I wrote the first 75,000 words during NaNoWriMo 2010 (I’m the organiser for Ireland North East) and it took me another three months to finish the first draft. That’s pretty fast but revision is a much longer process for me.
What other books would you compare Hooked to within the genre?
Some very kind critique partners on CritiqueCircle have compared it to Meave Binchy, probably because of the Irish setting. I’d like to think Hooked is similar to Joanna Trollope’s novels – the way she brings in the entire cast of a village and shows the interactions of their lives.
Who or what inspired you to write this book?
My friends in my own knitting group, especially Linda whose attic is full of yarn her husband doesn’t even know she has bought! A village called Naul near my home provided inspiration for the fictional setting and my own family tree helped form the ghost’s back-story.
Meeting great kids and teens while working on the Growing Up In Ireland survey pushed me to include Cian (7) and Beth (17) because sometimes younger characters are just scenery in books for adults. They were great fun to write about because their perspective is so different.
What else about the book might pique a reader’s interest?
Although Ravelry (facebook for knitters) has more than a million members and crafting has been surging recently, you don’t have to be a knitter to enjoy the story. The cross-generational friendships amongst the group draw you into the lives and struggles of the characters until you feel like you know them as well as your own next-door neighbours.
Nessa Toale: Author of “The Secret Beneath Bleeker Avenue” and Pursuit of A Crawling Baby Blog. Nessa has had great success with her writing this year, being featured on The Irish Times and Journal.ie. I was lucky enough to mentor Nessa on Nano 2012.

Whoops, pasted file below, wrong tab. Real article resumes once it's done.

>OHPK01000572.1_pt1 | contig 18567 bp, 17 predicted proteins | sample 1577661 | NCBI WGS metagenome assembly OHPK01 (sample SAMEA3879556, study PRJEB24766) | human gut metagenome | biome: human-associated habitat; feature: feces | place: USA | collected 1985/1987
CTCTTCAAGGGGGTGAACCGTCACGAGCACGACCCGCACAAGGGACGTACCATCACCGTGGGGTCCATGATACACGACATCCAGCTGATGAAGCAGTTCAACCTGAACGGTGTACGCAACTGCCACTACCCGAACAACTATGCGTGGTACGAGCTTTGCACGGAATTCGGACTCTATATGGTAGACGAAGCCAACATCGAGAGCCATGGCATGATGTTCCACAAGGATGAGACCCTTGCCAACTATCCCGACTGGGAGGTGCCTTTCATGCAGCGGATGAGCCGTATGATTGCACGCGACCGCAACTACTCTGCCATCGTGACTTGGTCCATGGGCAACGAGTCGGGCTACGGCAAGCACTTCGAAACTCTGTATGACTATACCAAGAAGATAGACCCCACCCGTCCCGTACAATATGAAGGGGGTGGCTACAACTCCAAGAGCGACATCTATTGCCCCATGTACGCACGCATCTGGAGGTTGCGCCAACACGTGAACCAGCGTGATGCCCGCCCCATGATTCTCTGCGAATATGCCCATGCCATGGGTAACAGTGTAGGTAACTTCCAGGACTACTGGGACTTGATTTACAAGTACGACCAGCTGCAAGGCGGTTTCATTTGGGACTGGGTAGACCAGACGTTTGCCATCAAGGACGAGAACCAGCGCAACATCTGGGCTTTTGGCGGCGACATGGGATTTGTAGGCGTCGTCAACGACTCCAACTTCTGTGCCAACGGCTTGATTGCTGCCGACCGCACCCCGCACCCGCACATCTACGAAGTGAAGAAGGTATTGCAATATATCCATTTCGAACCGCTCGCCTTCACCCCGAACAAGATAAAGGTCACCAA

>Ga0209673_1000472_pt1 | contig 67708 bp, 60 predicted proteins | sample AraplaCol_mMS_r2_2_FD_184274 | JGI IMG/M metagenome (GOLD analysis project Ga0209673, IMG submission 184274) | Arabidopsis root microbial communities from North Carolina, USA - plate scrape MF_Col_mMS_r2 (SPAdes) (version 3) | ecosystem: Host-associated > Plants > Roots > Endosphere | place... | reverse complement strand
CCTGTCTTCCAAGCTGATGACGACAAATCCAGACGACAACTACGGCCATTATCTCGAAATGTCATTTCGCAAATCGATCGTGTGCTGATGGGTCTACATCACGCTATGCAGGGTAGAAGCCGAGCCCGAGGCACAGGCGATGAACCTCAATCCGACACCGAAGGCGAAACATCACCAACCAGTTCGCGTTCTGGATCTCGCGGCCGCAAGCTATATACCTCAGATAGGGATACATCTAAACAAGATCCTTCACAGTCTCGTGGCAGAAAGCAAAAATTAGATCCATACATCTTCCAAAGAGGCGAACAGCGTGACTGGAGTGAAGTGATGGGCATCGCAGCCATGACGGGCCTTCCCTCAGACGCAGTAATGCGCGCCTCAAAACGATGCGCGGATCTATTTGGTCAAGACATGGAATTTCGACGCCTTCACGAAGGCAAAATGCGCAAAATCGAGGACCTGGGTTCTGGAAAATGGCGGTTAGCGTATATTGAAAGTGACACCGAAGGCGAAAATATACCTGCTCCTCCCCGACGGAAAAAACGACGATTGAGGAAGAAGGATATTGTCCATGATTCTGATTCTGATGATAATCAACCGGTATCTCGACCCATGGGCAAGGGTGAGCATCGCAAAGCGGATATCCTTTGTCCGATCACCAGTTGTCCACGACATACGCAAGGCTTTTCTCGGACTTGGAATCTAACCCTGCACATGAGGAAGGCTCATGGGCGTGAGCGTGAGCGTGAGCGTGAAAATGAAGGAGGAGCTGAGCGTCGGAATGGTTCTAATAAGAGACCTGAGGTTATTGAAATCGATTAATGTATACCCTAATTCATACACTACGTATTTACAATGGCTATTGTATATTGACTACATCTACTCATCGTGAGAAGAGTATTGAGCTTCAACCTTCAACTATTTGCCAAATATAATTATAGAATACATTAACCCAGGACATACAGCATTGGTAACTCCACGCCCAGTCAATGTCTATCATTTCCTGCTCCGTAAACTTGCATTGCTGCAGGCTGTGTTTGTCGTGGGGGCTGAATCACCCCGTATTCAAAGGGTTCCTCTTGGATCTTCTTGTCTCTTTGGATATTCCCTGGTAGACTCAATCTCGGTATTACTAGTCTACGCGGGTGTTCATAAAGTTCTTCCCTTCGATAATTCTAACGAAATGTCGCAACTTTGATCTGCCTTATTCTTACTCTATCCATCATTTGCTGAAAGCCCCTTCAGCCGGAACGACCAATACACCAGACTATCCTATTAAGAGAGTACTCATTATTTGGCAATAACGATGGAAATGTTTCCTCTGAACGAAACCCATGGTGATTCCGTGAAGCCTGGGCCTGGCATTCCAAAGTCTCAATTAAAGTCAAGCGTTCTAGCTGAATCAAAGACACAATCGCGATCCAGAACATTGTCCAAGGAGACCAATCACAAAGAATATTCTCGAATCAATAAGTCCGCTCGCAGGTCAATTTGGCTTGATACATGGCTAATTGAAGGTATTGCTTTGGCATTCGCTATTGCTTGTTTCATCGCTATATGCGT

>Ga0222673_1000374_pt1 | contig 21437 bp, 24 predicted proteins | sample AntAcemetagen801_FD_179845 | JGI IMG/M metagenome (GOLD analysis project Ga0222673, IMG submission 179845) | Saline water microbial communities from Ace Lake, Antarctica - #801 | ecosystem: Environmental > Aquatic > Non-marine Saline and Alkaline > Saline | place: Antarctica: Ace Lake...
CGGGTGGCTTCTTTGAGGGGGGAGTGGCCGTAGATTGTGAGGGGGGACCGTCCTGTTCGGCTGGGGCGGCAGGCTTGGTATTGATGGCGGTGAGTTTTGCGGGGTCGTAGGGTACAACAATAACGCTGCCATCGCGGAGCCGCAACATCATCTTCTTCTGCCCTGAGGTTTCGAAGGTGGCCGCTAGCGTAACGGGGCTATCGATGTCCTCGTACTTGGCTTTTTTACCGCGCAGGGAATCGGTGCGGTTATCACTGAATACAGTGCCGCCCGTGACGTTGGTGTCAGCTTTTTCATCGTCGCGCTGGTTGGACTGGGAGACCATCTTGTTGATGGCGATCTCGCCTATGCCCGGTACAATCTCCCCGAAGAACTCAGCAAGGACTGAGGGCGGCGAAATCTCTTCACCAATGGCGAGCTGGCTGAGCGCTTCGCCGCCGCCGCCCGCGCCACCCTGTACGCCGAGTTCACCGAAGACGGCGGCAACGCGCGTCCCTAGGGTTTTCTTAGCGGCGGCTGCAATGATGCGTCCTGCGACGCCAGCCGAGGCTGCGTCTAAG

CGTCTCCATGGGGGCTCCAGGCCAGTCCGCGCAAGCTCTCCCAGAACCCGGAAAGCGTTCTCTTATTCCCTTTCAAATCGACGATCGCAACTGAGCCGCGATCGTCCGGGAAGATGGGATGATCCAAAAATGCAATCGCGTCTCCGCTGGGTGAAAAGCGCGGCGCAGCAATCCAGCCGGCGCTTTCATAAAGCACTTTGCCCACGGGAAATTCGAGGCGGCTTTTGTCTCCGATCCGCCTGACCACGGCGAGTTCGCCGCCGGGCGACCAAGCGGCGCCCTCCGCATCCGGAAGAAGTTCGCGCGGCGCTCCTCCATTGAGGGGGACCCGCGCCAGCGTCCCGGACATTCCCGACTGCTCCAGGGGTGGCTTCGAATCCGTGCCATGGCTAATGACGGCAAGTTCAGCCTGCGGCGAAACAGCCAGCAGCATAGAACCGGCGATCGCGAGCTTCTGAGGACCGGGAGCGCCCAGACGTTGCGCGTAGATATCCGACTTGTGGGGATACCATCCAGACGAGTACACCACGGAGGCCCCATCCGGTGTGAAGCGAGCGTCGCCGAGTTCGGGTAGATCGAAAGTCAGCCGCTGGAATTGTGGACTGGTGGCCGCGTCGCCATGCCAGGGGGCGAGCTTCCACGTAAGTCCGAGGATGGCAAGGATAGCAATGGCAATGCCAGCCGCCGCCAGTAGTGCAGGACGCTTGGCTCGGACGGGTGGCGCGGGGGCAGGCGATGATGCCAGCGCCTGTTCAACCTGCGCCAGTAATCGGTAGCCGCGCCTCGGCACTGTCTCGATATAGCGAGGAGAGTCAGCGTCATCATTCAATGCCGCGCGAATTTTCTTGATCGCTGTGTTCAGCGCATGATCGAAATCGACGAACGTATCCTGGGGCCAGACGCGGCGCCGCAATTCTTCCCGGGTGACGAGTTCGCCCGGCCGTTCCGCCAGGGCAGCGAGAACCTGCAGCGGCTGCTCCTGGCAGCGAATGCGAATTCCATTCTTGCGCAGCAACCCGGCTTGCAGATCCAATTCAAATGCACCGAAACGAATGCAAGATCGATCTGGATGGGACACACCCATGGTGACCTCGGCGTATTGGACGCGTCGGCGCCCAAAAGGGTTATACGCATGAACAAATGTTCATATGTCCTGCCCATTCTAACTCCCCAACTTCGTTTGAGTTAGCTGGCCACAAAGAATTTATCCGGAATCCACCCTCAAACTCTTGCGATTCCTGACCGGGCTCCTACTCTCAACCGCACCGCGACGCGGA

Ashley Lynn Willis: Ashley and I became friends when she was revising “Killing Abel” – an amazing story, packed with drama, featuring a cast of immortals on CC. I quickly became addicted to her chapters each week and can’t wait to see her on the bestseller lists. Her current release is “The Calling”.
Hope C Clark: Hope is well-known for her brilliant Funds for Writers newsletters which have helped me on every step of my writing journey. I’ve even been lucky enough to write features for her. So when she published “Low Country Bribe” to critical success and reader acclaim I knew I had to get myself a copy and I wasn’t disappointed. A true lady and a great writer.
Trish Byrne: Also known as AccentMonkey (I’m not entirely sure why?). I was lucky enough to meet Trish in 2009 when I nervously began mentoring writers in NaNoWriMo. She’d been doing the 50,000-words-in-one-month challenge longer than I had and was very supportive. Meanwhile I was intrigued by her novel that year – a zombie thriller set on a fishing trawler. A unique writer and massive advocate for rescued dogs, I’m not sure what she’s writing at the minute but would love to know. Over to you Trish!
I can’t wait to see everyone’s answers and thanks again to Kimberly for tagging me.
Until next time, happy reading, writing, and wordfooling,